In 2014, the small community of Ngarannam located in northeast Nigeria was left destroyed and deserted following attacks by insurgent group Boko Haram. Since then, the village in Borno state has been left mostly desolate, with many of its residents displaced in overflowing refugee camps miles away. But the Nigerian government, along with the support of the United Nations Development Programme (UNDP), have decided to rebuild. The new infrastructure is nearing completion this summer. It will provide 500 new housing units, a health clinic, a primary school and instructor quarters, a marketplace, and other services including road infrastructure.
The architect behind the plan Tosin Oshinowo, who has been dubbed Nigeria’s “beach house queen” for her impressive portfolio of beach houses in Nigeria showcased on Netflix’s Made by Design series. Indeed, the current project in a small Borno state village may seem like an outlier among the Nigerian architect’s notable works in the past, including Maryland Mall in Lagos and luxury chair brand Ilé-Ilà (which was featured in the glossy pages of Harper’s Bazaar Interiors and Elle Decor).
However, Oshinowo’s broader vision for architecture has much to do with community. In 2012, she founded Lagos-based architecture firm cmDesign Atelier (cmD+A), which—according to the firm’s website—prioritizes “the role of design to improve the quality of life.” Oshinowo is also curator of the Sharjah Architecture Triennial 2023, which just announced a title and theme: The Beauty of Impermanence: An Architecture of Adaptability. In her curatorial statement she said: “The present state of the relationship between architecture and the natural environment reveals our global and local histories; it communicates priorities around sustainability and equity that have long needed to be reconsidered.”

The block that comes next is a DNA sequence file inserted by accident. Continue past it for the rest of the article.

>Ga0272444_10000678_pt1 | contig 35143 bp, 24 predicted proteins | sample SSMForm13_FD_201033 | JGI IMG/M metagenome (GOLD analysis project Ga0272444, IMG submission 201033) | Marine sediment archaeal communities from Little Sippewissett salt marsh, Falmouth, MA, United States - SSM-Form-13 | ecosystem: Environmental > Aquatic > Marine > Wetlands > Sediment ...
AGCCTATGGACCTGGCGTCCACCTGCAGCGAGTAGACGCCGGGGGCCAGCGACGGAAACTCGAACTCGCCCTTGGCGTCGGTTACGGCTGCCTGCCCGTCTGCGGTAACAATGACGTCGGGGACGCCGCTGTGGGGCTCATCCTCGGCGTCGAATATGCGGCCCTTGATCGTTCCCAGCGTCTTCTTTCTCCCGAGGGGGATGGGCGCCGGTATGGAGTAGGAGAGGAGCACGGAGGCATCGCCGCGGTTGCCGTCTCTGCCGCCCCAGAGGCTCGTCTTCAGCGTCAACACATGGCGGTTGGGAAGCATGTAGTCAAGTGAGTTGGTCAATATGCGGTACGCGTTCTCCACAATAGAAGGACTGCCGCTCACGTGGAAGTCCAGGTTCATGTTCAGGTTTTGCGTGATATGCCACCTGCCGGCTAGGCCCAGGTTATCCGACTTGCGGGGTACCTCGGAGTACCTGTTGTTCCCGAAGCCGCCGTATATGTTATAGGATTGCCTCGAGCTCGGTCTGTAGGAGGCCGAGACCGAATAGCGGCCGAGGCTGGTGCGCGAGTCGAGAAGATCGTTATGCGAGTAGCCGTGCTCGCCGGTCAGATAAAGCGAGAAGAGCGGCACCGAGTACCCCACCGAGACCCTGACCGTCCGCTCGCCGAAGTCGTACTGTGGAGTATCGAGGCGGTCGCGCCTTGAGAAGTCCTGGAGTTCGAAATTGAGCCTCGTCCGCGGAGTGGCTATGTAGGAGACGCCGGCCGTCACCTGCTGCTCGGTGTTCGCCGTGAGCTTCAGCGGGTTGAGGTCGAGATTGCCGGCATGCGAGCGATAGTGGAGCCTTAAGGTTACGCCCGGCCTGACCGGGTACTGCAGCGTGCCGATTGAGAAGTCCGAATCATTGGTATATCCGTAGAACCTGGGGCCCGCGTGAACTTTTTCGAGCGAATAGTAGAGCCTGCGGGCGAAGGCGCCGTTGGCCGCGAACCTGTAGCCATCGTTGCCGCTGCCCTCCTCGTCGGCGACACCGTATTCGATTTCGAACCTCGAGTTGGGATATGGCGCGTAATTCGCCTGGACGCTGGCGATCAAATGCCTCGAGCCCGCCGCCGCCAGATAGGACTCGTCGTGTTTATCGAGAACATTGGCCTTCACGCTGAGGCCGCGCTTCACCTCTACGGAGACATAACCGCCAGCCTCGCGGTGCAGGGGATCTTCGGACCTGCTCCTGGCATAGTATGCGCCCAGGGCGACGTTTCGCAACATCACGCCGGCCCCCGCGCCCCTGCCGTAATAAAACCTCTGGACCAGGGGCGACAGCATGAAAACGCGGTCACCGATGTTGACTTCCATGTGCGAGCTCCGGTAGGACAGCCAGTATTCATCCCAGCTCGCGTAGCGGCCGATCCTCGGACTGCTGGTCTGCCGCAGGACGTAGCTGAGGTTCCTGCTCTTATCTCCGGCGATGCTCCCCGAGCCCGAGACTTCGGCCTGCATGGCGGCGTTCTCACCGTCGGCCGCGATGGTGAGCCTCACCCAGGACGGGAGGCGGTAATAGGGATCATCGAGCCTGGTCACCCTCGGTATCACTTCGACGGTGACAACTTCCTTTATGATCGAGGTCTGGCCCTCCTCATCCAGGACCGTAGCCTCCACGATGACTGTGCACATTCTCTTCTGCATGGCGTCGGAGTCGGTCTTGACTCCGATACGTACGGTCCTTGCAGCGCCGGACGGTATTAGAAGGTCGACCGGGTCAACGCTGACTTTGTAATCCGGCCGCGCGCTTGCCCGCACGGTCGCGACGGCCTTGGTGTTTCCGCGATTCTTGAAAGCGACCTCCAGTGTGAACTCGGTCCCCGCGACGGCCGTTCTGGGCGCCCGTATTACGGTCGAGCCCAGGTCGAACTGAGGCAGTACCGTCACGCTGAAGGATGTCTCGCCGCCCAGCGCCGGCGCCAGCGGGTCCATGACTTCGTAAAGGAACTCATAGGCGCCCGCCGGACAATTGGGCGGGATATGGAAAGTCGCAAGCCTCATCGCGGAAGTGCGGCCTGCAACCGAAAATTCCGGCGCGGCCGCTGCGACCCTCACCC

For the rebuilding of Ngarannam, Oshinowo placed villagers at the forefront of the project. “Tosin is well known for championing design that is culturally appropriate and celebrates a deeply West African context; she worked really closely with the community to create a plan that was responsive to their needs and customs, and has been very involved in the process throughout,” a press announcement for the project stated.
This included engaging with villagers about their preferences, which Oshinowo incorporated into the design of the new settlement; for instance the Abuja brown color of the homes was decided by the residents. The architect told The Economist, it was important “to relocate people to their ancestral homes.”
Such sentiments were shared by the Nigerian government and the UNDP: “The Nigerian Government and the UNDP believes in ‘human-centred design’, where interventions are consciously suited to culture, environmental and climatic needs,” the UNDP said in a press release.
Tosin’s process also included site visits, which required armed military escorts, due to the site’s history of violence.
Though the new Ngarannam village may not be a luxury beach house or a glowing, LED-lit landmark in the center of a bustling city, it is apparent that Oshinowo and cmD+A retained a contemporary approach and commitment to “less is more” and “form follows function”. The rows upon rows of cement and sand homes were built to be long-lasting. Bright blue doors and red roofs pop out against the neutral, earth materials used to construct them. In the community gathering center, a green and yellow canopy comprising tessellated triangles provides villagers refuge from the sun.
Residents will be able to move into the new village as early as late summer or early fall.